“The Last Exorcism”
Directed by Daniel Stamm
Released by Lionsgate

The marketing pushed Eli Roth’s role as executive producer on this low-budget horror flick to great effect, but it was director Daniel Stamm and writers Andrew Gurland and Huck Botko’s dark sense of humor and unflinching depiction of a backwoods family’s attempt to exorcise their daughter with the help of a preacher who lost his faith that makes this a welcome addition to canon of demon-chasing flicks. (My review of the film is here.)

“Machete”
Directed by Robert Rodriguez and Ethan Manquis
Released by Fox Home Entertainment

The smart folks at Sony decided to put out Rodriguez’s greatest hits — “Desperado”/”El Mariachi” and “Once Upon a Time in Mexico” — on Blu-ray to accompany the director’s latest, which puts Danny Trejo’s vigilante front and center amongst an all-star cast that includes Robert DeNiro, Jessica Alba, Cheech Marin, Lindsay Lohan, Michelle Rodriguez and Don Johnson.

“Sci-Fi High”
Directed by Daniel Belusci and Steve Dispensa
Released by Midnight Releasing

Correct me if I’m wrong, but I don’t believe there’s too many other films in the alien invasion/’50s-style musical genre, so this one from Dan Bellusci and Steve Dispensa is a bit of a rarity. It’s hard to describe otherwise, but the trailer is here.

“Ticking Clock”
Directed by Ernie Barbarash
Released by Sony Pictures Home Entertainment

Cuba Gooding Jr. stars as a journalist who may be in over his head after he finds his girlfriend’s corpse accompanied by a journal that lists the killer’s next victims, pitting him in a race against time to protect them. Neal McDonough co-stars.

01052010_TouchingHome.jpg“Touching Home”
Directed by Logan and Noah Miller
Released by Millennium Media Services

The no-budget making of this drama from Northern California-based brothers Logan and Noah Miller was so riveting it inspired a bestselling book “Either You’re In or You’re In the Way”, so now it has a DVD to sit next to it on the shelf, detailing the Miller brothers’ real-life travails after their failed pursuit of minor league baseball careers leads to figuring out what they want to do with their lives as they face the additional challenge of maintaining a relationship with their alcoholic father (Ed Harris).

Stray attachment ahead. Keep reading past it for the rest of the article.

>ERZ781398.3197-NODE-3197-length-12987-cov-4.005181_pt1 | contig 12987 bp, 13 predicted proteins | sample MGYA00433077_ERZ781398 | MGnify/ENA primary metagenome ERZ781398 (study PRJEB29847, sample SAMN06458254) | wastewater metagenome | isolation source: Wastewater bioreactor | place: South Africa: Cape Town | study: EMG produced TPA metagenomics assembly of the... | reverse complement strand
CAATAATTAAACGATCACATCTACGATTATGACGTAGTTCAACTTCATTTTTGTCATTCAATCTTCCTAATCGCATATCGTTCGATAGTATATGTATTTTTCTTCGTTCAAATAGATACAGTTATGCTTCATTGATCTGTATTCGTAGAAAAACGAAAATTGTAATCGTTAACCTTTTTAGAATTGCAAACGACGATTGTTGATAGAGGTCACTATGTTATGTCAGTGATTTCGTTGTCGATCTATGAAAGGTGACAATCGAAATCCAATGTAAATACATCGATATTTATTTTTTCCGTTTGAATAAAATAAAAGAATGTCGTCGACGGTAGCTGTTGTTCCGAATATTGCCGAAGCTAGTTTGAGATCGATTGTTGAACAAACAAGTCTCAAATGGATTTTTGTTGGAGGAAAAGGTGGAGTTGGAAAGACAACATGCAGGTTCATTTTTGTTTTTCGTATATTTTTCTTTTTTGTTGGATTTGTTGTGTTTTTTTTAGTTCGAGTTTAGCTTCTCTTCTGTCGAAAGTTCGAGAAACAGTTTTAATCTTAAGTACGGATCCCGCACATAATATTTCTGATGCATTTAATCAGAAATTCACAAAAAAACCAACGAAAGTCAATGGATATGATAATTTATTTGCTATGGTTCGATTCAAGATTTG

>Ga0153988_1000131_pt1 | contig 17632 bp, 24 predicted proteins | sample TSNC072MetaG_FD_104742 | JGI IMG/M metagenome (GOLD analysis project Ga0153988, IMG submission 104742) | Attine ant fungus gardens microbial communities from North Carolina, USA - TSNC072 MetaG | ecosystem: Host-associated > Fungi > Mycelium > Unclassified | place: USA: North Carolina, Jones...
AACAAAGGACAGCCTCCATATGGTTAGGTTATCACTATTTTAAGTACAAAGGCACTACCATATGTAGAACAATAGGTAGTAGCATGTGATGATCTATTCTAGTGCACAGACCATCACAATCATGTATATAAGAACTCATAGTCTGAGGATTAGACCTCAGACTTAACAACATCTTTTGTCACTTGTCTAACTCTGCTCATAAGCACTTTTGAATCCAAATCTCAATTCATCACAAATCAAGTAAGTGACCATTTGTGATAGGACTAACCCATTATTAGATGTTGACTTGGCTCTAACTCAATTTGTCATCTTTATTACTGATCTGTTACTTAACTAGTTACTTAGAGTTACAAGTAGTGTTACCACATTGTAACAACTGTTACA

“Who Loves the Sun?”
Directed by Matt Bissonnette
Released by Osiris Entertainment

Lukas Haas, Molly Parker and Adam Scott star in this dramedy from “Passenger Side” director Matt Bissonnette about the return of a man (Haas) who left town without explanation years earlier only to offer not much of an explanation when he comes back to his wife (Parker) and best friend (Scott).

“Wolvesbayne”
Directed by Griff Furst
Released by Millennium Media Services

One of those delightfully random casts you usually only find on DVD shelves, Jeremy London, Mark Dacascos, “Even Stevens” star Christy Carlson Romano and Yancy Butler appear in this vampires versus werewolves thriller.

“The Yellow Handkerchief”
Directed by Udayan Prasad
Released by Millennium Media Services

“My Son the Fanatic” director Prasad helms this drama about two teens (Kristen Stewart and Eddie Redmayne) who pick up a just-released inmate (William Hurt) and drive through post-Katrina Louisiana contemplating the solitude that has brought them together and the lure of relationships that could set them free.

Oldies But Goodies Resurfacing or Appearing for the First Time on DVD: Jack Lemmon’s “Good Neighbor Sam”, “The Notorious Landlady”, “Phffft!”, “Under the Yum Yum Tree”

New to Blu-ray: “Backdraft”, “Coraline” (3D Blu-ray), “Ever After”, “Hope Floats”, “Lost in Translation”, “A Walk in the Clouds”

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SO EXCITED!!!

Reminders that the ’90s were a thing

"The Place We Live" is available for a Jessie Spano-level binge on Comedy Crib.

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GIFs via Giphy